5 challenges for the insurance sector in 2022!

March 18 2022

France Assureurs (FA, formerly FFA) has published its annual risk map for the insurance and reinsurance sector. It lists the main risk factors identified by the industry, and divides them into several categories: economy, environment, society, technology, policy and regulatory issues.

ccording to this, insurance operators will have five major challenges over the medium term. While most of them were already on last year’s list, some have become even more pressing.

5 challenges for the insurance sector in 2022!

1. Becoming experts in data management and security (no change)

Like last year, the report highlights the issue of personal data. This is the main technological risk associated with changes in insurance businesses. 

According to FA, insurers must absolutely develop impeccable expertise in controlling and protecting the data of their policyholders. Mismanagement exposes them to three risks: reputational, operational (pricing error) and judicial risks.

This is a major challenge, given how communication channels are evolving between insurers and policyholders (special apps, chat or messaging services with advisors, online claim submission, etc.).

2. Preparing for (and limiting) climate change (up 3 places)

As explained in the latest IPCC report, it will no longer be enough to simply reduce the impact of human activities on the environment. We must also prepare to live with the consequences of climate change, particularly the adverse effects on habitats.

Environmental risk stands out in the France Assureurs risk map as a more pressing issue, climbing from fifth to second place in a year. The main consequences, according to insurers, relate to human health, infrastructure and imbalance in economic systems.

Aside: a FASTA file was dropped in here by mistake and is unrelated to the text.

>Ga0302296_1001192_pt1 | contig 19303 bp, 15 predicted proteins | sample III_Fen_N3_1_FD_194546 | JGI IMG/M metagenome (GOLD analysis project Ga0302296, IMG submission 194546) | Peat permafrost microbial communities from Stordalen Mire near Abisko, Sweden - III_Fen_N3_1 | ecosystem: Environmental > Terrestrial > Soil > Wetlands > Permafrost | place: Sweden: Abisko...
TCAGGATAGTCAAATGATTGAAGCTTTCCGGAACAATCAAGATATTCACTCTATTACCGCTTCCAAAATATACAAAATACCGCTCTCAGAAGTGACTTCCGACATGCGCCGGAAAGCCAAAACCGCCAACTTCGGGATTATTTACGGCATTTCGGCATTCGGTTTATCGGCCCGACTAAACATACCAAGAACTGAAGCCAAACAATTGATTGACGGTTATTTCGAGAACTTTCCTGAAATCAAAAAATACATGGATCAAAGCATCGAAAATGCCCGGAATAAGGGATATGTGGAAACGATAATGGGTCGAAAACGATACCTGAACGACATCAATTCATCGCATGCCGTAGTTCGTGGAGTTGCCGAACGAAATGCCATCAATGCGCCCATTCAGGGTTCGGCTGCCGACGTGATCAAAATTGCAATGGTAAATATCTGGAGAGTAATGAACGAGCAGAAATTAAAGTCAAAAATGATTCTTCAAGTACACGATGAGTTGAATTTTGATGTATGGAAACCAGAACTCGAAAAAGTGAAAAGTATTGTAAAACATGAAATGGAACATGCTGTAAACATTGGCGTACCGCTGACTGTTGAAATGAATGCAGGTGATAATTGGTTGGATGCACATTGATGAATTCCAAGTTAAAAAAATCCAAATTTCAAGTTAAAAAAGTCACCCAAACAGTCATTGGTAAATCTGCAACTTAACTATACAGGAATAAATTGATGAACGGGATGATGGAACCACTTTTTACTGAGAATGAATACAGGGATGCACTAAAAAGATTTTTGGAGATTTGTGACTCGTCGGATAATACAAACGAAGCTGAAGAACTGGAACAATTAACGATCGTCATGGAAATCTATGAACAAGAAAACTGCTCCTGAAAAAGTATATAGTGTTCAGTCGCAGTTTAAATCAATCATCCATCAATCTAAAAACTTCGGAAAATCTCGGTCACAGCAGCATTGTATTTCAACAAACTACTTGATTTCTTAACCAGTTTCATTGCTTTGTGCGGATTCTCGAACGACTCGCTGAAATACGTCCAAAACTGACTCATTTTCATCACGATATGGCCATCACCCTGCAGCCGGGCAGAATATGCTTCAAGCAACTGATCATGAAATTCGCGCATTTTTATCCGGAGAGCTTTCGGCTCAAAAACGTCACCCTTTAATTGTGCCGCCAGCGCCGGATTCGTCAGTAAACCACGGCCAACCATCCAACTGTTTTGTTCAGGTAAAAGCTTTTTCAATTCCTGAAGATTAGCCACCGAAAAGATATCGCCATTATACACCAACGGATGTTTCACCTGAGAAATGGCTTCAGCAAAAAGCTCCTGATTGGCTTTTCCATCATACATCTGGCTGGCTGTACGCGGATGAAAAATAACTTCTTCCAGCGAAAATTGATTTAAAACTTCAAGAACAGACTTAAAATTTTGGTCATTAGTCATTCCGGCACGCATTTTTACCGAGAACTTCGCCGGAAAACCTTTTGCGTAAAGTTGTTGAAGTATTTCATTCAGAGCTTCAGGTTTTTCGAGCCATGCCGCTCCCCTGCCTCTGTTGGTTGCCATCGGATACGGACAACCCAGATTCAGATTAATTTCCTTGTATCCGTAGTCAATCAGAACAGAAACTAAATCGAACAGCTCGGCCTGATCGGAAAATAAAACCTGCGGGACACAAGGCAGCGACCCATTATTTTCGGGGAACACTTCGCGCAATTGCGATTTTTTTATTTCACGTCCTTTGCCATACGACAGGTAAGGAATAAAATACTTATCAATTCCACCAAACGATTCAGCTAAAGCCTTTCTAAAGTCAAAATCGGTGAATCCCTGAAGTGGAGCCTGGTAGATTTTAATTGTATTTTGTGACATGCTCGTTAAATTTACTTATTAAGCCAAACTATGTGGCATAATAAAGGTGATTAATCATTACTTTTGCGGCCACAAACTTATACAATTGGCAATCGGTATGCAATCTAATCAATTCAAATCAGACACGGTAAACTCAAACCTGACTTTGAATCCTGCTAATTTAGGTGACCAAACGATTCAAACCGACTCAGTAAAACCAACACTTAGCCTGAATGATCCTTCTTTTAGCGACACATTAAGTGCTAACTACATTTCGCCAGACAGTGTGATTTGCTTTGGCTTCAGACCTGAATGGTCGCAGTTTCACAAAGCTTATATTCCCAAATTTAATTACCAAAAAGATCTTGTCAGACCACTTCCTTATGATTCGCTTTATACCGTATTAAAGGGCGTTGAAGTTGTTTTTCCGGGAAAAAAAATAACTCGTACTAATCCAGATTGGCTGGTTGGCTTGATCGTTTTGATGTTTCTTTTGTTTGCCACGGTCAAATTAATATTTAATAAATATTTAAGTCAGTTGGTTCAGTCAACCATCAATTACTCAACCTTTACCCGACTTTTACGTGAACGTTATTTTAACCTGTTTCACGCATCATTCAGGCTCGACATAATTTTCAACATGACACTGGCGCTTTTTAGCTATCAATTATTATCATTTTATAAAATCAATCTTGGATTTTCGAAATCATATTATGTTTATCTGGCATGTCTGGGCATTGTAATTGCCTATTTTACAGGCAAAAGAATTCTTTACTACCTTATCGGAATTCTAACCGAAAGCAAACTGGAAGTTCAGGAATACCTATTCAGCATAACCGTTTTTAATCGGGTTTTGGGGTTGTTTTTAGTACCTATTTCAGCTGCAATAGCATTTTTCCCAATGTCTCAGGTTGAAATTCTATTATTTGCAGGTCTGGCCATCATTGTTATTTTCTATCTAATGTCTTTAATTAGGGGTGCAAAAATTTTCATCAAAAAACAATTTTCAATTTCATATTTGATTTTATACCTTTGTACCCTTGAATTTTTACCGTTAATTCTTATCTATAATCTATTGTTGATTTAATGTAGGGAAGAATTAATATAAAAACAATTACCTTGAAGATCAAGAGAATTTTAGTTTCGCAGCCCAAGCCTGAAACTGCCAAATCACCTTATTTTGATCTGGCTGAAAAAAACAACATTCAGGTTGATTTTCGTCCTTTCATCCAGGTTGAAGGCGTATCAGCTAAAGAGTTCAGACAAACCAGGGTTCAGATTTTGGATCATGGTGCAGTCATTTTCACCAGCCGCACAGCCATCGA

3. Shifting towards new pension and healthcare models to address an ageing population (no change)

This is a long-term trend: technical advances in the field of health (intensive care, cancer treatments) are having an impact on human mortality rates and life expectancy. People are living longer and are also in better health.

This demographic shift raises several questions. First of all, how can we adjust the balance between public and private care, amid rising healthcare costs and the emergence of new personal care services? Secondly, how can we allocate wealth (pensions and dependency grants) in a balanced and sustainable manner?

4. Enhancing cyber security in a world of “remote working” (down 2 places)

All insurers expect cyber crime to be the main risk in five years’ time, ahead of environmental risk.

The surge in cyber attacks during the pandemic lockdowns posed a challenge for businesses when it came to securing their activities in remote working environments. They will need to move quickly to explore reliable technological solutions and processes but, above all, they will need to raise awareness among their staff.

5. Integrating new technologies… and new sector players! (up 1 place)

This is a challenge that particularly concerns traditional insurers. The report pinpoints blockchain and AI as the two most disruptive technologies for the sector.

If they want to keep their market share from being snapped up by new operators, insurers will have to integrate these initiatives and make changes to their models: incubation of new projects, in-service training for employees, strategic alliance with tech leaders or the GAFAM, etc.

Like last year, the report points to two overriding concerns: technological risk and environmental risk, which are now the predominant risks in the France Assureurs classification. In contrast, the pandemic and its implications are nowhere in sight. Ultimately, what if the biggest challenge for the insurance industry was unpredictability? We can already assume that, given the current environment, the perception of political risk will change, after remaining stable between 2020 and 2021. However, the stability of political risks, which rank anywhere between 14th and 17th place depending on geography, clearly illustrates how this issue is being pushed to back of people’s minds, and how difficult it is to anticipate it. And not just for insurers.